Freshman Composition II (ENC1102) at Valencia College uses readings in classic and recent literature to teach fundamental writing and essay techniques.  We will read literature, analyze it, understand it, and learn from it, all in effort to improve our own ability to use the written word to better communicate our ideas.  It is designed to follow up and expand on the principles of Freshman Composition I (ENC1101).  This is still an essay-based class, though; it is not a “literature class,” a creative-writing class, a poetry class, or a general humanities class.



Course Learning Objectives:


Students will compose essays, including a formal research paper.

Students will use conventions of standard American English.

Students will demonstrate competence in research and documentation.

Students will demonstrate competence in critical reading skills.


OK, Here It Comes:

    Assignments and the Grading Scale:



Percentage of Course Grade

Your Grade

Core I Literacy Narrative Essay Final Draft


(Insert grades here)

Core I Essay Discussions



Core II Literary Devices Essay Final Draft



Core II Essay Discussions



Core III Poetic Devices Essay Final Draft



Core III Essay Discussions



Core IV Literary Argument Essay Final Draft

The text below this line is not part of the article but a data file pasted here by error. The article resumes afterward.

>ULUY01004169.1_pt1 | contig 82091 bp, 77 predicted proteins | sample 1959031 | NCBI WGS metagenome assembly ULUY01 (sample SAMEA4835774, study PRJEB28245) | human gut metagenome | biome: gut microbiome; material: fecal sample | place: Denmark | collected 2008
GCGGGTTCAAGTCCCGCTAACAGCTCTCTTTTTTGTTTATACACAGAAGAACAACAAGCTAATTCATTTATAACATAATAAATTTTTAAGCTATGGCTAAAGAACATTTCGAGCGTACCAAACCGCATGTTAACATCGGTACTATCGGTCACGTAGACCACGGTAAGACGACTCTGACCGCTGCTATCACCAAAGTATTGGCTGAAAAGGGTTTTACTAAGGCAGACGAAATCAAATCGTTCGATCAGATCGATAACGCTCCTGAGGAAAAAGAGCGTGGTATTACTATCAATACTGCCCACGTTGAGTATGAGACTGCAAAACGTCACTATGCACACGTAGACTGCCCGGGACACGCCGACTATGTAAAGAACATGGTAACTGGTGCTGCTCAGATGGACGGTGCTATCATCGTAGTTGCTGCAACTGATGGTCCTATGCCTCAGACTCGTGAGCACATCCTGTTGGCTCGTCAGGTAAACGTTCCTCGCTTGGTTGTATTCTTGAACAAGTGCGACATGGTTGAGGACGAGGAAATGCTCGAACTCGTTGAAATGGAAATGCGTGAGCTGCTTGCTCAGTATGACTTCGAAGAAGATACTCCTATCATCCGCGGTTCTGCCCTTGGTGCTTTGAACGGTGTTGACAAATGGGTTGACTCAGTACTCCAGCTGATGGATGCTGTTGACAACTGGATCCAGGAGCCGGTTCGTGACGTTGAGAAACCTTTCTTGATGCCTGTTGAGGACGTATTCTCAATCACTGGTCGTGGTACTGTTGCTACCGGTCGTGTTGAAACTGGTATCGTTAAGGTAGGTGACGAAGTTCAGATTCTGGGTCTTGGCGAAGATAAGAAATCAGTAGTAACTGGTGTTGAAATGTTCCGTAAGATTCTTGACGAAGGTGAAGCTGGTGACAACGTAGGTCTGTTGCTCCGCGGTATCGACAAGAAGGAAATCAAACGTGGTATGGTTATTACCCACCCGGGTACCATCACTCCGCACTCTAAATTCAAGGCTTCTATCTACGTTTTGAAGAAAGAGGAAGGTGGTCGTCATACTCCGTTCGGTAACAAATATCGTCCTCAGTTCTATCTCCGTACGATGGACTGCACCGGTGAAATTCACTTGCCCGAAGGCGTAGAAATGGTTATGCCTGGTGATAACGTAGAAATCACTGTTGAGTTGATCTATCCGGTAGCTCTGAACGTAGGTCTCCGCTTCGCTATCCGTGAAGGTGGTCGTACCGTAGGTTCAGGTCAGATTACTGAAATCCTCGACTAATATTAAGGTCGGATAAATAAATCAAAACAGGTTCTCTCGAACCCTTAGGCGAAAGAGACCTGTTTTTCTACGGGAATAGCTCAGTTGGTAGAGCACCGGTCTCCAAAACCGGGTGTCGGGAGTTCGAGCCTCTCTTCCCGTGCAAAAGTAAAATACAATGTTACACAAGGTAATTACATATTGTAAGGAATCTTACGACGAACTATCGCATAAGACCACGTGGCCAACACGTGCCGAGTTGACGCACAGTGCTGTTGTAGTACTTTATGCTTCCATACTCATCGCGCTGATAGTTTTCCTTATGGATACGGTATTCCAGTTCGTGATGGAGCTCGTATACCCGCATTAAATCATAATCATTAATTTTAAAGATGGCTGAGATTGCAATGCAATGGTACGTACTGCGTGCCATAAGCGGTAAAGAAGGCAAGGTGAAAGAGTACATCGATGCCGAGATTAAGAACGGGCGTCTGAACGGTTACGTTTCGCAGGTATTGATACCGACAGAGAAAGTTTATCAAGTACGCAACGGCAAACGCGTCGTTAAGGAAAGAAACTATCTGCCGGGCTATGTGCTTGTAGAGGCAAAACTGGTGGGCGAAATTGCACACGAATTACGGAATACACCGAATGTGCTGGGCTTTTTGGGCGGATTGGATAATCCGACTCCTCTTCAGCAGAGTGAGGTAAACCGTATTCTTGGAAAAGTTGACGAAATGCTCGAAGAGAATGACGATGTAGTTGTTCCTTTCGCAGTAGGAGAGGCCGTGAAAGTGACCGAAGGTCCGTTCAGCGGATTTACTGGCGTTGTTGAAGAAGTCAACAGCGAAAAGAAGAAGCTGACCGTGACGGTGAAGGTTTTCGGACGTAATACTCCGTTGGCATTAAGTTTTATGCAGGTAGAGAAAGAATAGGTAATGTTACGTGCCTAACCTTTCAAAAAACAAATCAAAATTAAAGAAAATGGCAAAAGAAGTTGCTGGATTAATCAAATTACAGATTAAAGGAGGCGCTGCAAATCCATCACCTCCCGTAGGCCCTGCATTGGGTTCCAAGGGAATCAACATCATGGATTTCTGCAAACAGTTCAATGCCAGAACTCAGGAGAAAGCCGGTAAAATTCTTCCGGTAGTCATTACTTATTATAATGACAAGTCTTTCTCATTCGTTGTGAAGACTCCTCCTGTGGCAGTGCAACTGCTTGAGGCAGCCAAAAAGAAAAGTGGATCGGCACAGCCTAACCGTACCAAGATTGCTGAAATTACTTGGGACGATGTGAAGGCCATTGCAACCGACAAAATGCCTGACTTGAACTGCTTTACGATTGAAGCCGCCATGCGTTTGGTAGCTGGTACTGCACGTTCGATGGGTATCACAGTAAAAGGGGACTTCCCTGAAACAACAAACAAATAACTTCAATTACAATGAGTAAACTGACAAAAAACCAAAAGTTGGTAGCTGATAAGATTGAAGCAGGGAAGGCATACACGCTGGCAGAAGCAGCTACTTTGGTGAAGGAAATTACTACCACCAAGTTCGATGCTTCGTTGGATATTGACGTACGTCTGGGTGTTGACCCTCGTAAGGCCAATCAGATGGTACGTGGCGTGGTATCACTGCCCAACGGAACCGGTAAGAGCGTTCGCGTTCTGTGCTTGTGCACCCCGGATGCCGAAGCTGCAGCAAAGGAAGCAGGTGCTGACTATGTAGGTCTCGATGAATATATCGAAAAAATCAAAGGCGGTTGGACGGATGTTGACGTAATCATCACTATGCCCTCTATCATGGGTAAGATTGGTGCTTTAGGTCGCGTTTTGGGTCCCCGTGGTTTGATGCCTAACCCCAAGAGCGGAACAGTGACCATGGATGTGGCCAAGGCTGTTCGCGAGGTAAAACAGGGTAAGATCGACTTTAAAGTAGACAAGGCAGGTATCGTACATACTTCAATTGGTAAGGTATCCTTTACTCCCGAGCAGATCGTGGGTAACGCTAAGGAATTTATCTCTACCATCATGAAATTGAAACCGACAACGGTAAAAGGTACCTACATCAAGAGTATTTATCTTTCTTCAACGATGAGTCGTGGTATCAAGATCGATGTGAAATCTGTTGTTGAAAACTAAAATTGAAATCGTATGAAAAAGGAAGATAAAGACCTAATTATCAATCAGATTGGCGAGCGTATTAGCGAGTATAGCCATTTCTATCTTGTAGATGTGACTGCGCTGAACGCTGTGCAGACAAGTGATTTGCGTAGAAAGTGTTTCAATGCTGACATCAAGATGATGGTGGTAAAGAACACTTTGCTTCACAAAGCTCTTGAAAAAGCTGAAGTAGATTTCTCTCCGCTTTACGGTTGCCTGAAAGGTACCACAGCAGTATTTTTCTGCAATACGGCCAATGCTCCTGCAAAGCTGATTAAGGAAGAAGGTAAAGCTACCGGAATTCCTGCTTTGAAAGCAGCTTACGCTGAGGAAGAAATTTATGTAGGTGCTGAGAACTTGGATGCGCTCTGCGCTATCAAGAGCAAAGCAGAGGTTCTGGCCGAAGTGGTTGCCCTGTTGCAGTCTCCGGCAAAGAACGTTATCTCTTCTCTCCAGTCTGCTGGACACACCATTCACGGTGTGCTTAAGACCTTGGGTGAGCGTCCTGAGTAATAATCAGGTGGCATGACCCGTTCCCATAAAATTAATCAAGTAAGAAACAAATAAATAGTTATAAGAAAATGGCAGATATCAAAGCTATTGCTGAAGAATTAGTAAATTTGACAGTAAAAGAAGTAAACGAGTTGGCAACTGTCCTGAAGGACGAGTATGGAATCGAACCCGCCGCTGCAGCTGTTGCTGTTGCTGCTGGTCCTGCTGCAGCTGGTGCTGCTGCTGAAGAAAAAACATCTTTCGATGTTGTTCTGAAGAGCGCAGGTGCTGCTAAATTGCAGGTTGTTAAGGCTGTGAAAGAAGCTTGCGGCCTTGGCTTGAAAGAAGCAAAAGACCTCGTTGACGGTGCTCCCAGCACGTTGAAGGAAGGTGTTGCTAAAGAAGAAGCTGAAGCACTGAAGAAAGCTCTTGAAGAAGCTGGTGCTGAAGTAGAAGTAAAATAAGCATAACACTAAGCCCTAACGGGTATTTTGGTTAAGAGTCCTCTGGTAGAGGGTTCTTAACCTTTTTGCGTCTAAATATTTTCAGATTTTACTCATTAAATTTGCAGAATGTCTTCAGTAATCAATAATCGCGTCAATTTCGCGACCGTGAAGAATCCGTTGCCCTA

Core IV Essay Discussions



Quizzes (5)

10% (2% each)


Reading Journals (10)

10% (1% each)


Guided Notes (5)

10% (2% each)


Final Exam Essay







     Your course grade will be calculated with the following scale:

A = 900-1000 points = 90 - 100%

B = 800-899 points = 80 - 89.99%

C = 700-799 points = 70 – 79.99%

D = 600-699 points = 60 – 69.99%

F = 0-599 points = 0 – 59.99%



What you should expect:  You should expect a serious, collegiate, academic (yet fun!) environment.  You should expect to be treated civilly and courteously by your instructor and classmates, and to treat them civilly and courteously as well.  You should expect to be challenged, motivated, and educated.  You should expect to be questioned about your opinions and perspectives, to be confronted by the opinions and perspectives of others, and the opportunity to question others about their opinions and perspectives.